• Students can export a comic book from the app to create an animated video in Explain Everything (how to video)
  • Students can collaborate on a story

I have yet to find one downside to this app! I presently have my grade 2 class working on a fiction story and will be having them use this tool to share their stories. I am really looking forward to seeing what they create and learning along side them as we discover this app. I plan to share a blog post about the experience in a couple of weeks once they have finished up their stories. If you’re curious about the app, check out this video as a beginner’s guide to getting started!

We Pick Weebly!

“…oral communication remains as strong today in education as ever, but has been incorporated into or accommodated by new technologies.” Teaching in a Digital Age – Chapter 6 by Tony Bates 

When Amy and I began brainstorming our ideas for the course that we would develop this semester we first began with trying to decipher which LMS (learning management system) would best fit the requirements of the project but also the needs of the students who could potentially use this course in the future. I was lucky that Amy was on board with jumping into developing a course for primary students!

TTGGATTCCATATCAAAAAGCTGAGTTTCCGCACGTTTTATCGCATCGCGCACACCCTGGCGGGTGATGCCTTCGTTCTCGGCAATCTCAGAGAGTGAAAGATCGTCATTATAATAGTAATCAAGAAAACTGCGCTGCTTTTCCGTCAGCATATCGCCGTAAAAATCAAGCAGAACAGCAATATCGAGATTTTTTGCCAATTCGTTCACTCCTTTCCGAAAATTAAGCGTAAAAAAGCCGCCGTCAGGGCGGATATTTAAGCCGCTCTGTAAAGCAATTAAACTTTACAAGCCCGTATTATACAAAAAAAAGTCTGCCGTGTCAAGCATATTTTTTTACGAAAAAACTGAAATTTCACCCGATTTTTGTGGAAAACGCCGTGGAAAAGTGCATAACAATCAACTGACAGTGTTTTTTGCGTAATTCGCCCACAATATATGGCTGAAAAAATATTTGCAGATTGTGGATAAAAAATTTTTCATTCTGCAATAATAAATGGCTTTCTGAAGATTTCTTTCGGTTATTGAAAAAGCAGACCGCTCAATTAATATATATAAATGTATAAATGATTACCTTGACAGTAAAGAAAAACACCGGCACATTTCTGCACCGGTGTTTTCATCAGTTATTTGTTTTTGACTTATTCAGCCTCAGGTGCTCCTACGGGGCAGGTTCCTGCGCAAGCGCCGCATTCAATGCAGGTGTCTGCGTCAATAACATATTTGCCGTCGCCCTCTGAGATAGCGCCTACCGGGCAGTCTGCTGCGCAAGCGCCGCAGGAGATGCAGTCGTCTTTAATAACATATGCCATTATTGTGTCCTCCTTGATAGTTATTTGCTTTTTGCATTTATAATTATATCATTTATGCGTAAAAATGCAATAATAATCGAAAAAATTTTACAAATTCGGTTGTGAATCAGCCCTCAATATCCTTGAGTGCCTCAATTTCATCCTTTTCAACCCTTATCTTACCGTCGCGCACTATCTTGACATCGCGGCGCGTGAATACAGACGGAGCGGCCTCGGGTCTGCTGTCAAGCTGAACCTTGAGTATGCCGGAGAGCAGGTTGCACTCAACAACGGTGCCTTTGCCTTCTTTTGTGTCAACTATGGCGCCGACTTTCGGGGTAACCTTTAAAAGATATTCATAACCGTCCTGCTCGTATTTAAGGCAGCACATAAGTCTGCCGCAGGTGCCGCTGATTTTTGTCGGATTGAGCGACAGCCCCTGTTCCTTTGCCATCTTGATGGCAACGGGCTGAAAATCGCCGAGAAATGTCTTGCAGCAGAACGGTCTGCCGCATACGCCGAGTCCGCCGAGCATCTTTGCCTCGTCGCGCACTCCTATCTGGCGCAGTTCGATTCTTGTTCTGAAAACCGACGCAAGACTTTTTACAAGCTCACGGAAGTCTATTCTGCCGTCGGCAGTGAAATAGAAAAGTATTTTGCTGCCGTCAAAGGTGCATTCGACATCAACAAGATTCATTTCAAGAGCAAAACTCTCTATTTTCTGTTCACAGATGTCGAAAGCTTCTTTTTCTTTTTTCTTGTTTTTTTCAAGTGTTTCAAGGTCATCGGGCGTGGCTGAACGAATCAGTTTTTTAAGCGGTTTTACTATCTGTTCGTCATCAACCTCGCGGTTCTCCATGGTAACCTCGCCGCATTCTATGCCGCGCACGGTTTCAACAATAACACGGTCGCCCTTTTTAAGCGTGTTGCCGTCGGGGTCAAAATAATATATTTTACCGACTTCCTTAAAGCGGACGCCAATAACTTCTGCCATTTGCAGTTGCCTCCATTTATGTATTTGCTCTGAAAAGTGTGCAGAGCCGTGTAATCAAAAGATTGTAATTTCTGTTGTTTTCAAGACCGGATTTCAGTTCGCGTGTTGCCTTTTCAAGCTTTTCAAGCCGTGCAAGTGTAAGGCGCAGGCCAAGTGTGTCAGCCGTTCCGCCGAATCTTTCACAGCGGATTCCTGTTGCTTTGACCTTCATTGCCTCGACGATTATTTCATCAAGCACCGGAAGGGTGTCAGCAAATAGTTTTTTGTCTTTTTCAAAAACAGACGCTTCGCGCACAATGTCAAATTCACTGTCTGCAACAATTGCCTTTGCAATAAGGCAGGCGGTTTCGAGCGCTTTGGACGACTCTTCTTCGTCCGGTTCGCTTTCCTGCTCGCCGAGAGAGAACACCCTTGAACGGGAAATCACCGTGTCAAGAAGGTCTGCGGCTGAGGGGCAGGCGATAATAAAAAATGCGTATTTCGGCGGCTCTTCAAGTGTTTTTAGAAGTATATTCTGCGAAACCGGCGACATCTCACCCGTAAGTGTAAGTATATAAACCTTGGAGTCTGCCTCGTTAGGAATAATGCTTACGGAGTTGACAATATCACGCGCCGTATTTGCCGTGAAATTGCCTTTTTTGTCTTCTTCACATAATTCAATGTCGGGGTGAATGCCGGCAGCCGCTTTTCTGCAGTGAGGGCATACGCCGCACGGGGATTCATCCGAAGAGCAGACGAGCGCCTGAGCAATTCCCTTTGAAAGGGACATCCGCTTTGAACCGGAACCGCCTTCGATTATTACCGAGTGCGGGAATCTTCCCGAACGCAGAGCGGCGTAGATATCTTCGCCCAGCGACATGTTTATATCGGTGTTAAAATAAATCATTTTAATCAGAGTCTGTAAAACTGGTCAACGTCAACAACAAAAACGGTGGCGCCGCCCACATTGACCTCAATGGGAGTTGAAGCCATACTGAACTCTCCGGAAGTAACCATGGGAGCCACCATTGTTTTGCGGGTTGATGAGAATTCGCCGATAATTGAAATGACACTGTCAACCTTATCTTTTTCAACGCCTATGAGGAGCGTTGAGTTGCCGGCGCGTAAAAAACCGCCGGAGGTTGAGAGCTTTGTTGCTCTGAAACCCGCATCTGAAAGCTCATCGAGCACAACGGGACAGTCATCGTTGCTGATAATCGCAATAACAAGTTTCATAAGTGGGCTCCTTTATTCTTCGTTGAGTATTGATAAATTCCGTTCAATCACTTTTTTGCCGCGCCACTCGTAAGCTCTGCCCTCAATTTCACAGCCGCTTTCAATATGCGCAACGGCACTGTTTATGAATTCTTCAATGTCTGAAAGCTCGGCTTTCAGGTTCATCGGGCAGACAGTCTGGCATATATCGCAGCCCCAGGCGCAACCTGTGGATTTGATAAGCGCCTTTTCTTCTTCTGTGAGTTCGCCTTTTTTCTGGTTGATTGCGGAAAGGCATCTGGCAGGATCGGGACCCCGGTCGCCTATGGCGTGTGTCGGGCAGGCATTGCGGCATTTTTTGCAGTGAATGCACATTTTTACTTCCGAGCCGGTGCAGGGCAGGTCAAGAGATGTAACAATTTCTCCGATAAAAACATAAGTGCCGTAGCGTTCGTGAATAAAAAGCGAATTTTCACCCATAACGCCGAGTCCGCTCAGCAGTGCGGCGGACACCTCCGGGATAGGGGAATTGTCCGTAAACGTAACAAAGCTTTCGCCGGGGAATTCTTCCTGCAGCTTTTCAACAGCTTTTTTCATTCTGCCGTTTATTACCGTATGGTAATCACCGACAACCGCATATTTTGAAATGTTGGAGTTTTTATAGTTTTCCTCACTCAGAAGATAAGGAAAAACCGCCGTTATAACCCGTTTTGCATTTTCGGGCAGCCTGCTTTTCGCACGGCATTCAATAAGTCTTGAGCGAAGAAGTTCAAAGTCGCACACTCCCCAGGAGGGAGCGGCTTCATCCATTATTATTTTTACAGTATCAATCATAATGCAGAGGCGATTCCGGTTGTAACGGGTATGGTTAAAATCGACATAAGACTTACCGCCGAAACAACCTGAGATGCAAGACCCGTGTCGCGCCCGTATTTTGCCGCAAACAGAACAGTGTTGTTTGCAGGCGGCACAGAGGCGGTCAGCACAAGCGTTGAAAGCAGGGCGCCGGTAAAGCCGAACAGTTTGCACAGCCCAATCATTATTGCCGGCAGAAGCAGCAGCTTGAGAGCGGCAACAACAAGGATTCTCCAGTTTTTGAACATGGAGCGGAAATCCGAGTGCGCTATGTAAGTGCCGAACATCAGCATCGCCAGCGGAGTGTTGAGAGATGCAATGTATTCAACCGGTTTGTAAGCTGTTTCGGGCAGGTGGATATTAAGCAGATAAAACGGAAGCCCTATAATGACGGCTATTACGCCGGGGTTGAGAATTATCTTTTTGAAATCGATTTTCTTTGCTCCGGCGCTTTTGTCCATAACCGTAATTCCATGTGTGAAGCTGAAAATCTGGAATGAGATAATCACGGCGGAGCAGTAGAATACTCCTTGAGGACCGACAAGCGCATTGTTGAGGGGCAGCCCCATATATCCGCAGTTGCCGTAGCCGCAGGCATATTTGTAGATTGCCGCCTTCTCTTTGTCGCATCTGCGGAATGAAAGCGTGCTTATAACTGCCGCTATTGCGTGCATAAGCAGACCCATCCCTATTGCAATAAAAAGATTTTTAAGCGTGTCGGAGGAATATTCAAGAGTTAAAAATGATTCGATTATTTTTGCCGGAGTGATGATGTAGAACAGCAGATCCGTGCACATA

One of the pieces that Amy and I want to ensure we do with our project is to make the learning is not just engaging but something that the students are going to want to be involved in. As well as something that has them up and using their hands for learning. Since we are taking on a Science unit, I don’t think this will be too difficult a challenge. I was reminded of this thought when I read the Audrey Watters post Beyond the LMS. In this post Watters discusses the large dislike for the well know LMS , Blackboard and how many companies have taken something that Blackboard has already created and essentially just make it ‘pretty’ so to speak. As she states: